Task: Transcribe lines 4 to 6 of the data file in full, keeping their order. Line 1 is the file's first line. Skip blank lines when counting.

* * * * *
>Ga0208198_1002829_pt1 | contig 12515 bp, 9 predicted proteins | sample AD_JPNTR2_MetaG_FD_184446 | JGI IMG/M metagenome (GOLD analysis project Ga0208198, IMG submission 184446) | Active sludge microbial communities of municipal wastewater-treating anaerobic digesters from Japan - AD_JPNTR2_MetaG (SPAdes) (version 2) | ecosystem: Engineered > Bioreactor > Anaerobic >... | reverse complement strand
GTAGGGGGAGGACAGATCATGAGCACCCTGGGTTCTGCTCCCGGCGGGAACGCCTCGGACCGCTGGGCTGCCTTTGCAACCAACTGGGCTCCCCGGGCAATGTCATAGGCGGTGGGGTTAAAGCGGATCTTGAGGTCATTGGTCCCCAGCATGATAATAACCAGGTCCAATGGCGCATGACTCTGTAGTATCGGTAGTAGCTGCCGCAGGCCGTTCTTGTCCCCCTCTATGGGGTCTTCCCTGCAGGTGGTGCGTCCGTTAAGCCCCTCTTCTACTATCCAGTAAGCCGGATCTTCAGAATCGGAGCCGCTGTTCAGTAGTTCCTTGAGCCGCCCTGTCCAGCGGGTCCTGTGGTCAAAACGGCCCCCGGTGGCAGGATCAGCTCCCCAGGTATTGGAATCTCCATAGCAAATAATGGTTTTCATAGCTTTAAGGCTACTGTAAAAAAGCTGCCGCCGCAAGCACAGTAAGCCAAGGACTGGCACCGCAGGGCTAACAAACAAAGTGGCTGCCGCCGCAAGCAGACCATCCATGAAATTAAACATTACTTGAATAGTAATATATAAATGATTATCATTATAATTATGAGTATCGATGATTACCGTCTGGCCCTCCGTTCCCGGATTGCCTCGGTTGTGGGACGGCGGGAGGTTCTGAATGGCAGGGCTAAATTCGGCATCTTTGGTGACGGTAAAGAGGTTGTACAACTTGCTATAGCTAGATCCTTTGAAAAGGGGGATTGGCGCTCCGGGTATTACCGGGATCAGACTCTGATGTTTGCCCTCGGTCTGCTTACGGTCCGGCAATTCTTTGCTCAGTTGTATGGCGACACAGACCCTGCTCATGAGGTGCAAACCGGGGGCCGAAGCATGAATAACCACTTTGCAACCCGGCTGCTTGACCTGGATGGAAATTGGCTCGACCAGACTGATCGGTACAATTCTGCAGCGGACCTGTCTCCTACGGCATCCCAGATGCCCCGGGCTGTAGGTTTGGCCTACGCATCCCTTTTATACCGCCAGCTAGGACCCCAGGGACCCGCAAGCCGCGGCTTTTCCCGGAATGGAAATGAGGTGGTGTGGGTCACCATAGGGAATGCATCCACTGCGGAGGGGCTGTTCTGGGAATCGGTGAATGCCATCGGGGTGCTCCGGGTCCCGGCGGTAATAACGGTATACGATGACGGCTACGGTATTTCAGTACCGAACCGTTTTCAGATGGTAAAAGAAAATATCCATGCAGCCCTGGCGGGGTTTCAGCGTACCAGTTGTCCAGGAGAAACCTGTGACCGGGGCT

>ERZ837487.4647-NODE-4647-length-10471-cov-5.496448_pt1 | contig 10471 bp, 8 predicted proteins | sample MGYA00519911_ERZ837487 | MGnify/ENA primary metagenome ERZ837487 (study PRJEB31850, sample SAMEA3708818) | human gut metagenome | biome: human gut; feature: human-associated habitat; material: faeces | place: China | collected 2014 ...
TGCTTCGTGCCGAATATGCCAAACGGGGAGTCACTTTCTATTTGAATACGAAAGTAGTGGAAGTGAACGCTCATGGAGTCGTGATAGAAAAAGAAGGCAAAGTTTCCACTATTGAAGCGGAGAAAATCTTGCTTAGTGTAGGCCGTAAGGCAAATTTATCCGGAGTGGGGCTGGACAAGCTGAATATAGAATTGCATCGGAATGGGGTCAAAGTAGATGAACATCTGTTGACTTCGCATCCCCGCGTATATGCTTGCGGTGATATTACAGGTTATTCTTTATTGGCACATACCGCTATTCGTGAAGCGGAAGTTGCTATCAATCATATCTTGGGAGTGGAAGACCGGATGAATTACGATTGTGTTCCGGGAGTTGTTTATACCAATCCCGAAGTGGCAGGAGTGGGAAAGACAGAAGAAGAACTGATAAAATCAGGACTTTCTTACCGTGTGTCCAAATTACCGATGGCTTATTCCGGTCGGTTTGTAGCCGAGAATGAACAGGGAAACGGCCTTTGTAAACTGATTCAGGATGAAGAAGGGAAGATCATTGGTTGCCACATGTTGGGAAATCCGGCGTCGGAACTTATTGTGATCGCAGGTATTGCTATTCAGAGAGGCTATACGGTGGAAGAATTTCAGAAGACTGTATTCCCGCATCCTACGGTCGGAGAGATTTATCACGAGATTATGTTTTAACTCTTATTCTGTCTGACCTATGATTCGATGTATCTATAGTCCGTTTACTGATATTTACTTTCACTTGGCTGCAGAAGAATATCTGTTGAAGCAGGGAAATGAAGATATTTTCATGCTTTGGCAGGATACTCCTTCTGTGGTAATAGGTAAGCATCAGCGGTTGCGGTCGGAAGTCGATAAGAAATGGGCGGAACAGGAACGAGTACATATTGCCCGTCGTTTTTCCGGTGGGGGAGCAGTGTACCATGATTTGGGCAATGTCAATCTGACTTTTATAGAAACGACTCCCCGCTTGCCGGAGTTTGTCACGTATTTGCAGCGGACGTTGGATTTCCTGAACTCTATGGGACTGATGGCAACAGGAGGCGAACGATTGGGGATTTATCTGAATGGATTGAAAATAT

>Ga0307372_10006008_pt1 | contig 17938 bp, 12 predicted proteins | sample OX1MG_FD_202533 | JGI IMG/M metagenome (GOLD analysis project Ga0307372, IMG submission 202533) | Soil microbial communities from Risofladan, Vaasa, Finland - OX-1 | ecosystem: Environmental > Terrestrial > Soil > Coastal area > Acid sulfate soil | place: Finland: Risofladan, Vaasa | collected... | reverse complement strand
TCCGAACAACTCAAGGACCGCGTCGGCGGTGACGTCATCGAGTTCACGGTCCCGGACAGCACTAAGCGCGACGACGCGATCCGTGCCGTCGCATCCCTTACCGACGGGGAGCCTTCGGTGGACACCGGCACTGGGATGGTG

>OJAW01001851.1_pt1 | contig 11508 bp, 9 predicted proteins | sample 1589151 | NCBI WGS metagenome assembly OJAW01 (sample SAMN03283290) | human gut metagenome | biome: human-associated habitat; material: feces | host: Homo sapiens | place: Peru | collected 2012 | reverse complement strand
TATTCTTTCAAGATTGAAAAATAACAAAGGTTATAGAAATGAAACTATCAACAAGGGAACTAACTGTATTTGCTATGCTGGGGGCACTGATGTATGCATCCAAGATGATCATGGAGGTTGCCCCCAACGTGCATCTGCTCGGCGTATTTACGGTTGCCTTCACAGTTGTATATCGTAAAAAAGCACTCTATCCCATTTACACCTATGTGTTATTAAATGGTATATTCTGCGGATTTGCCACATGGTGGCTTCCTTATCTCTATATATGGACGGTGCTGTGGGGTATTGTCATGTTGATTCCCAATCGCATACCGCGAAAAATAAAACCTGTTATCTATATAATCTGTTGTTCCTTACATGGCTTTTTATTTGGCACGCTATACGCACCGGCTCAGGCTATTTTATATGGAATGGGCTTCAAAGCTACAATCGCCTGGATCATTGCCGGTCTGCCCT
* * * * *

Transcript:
TGCTTCGTGCCGAATATGCCAAACGGGGAGTCACTTTCTATTTGAATACGAAAGTAGTGGAAGTGAACGCTCATGGAGTCGTGATAGAAAAAGAAGGCAAAGTTTCCACTATTGAAGCGGAGAAAATCTTGCTTAGTGTAGGCCGTAAGGCAAATTTATCCGGAGTGGGGCTGGACAAGCTGAATATAGAATTGCATCGGAATGGGGTCAAAGTAGATGAACATCTGTTGACTTCGCATCCCCGCGTATATGCTTGCGGTGATATTACAGGTTATTCTTTATTGGCACATACCGCTATTCGTGAAGCGGAAGTTGCTATCAATCATATCTTGGGAGTGGAAGACCGGATGAATTACGATTGTGTTCCGGGAGTTGTTTATACCAATCCCGAAGTGGCAGGAGTGGGAAAGACAGAAGAAGAACTGATAAAATCAGGACTTTCTTACCGTGTGTCCAAATTACCGATGGCTTATTCCGGTCGGTTTGTAGCCGAGAATGAACAGGGAAACGGCCTTTGTAAACTGATTCAGGATGAAGAAGGGAAGATCATTGGTTGCCACATGTTGGGAAATCCGGCGTCGGAACTTATTGTGATCGCAGGTATTGCTATTCAGAGAGGCTATACGGTGGAAGAATTTCAGAAGACTGTATTCCCGCATCCTACGGTCGGAGAGATTTATCACGAGATTATGTTTTAACTCTTATTCTGTCTGACCTATGATTCGATGTATCTATAGTCCGTTTACTGATATTTACTTTCACTTGGCTGCAGAAGAATATCTGTTGAAGCAGGGAAATGAAGATATTTTCATGCTTTGGCAGGATACTCCTTCTGTGGTAATAGGTAAGCATCAGCGGTTGCGGTCGGAAGTCGATAAGAAATGGGCGGAACAGGAACGAGTACATATTGCCCGTCGTTTTTCCGGTGGGGGAGCAGTGTACCATGATTTGGGCAATGTCAATCTGACTTTTATAGAAACGACTCCCCGCTTGCCGGAGTTTGTCACGTATTTGCAGCGGACGTTGGATTTCCTGAACTCTATGGGACTGATGGCAACAGGAGGCGAACGATTGGGGATTTATCTGAATGGATTGAAAATAT

>Ga0307372_10006008_pt1 | contig 17938 bp, 12 predicted proteins | sample OX1MG_FD_202533 | JGI IMG/M metagenome (GOLD analysis project Ga0307372, IMG submission 202533) | Soil microbial communities from Risofladan, Vaasa, Finland - OX-1 | ecosystem: Environmental > Terrestrial > Soil > Coastal area > Acid sulfate soil | place: Finland: Risofladan, Vaasa | collected... | reverse complement strand
TCCGAACAACTCAAGGACCGCGTCGGCGGTGACGTCATCGAGTTCACGGTCCCGGACAGCACTAAGCGCGACGACGCGATCCGTGCCGTCGCATCCCTTACCGACGGGGAGCCTTCGGTGGACACCGGCACTGGGATGGTG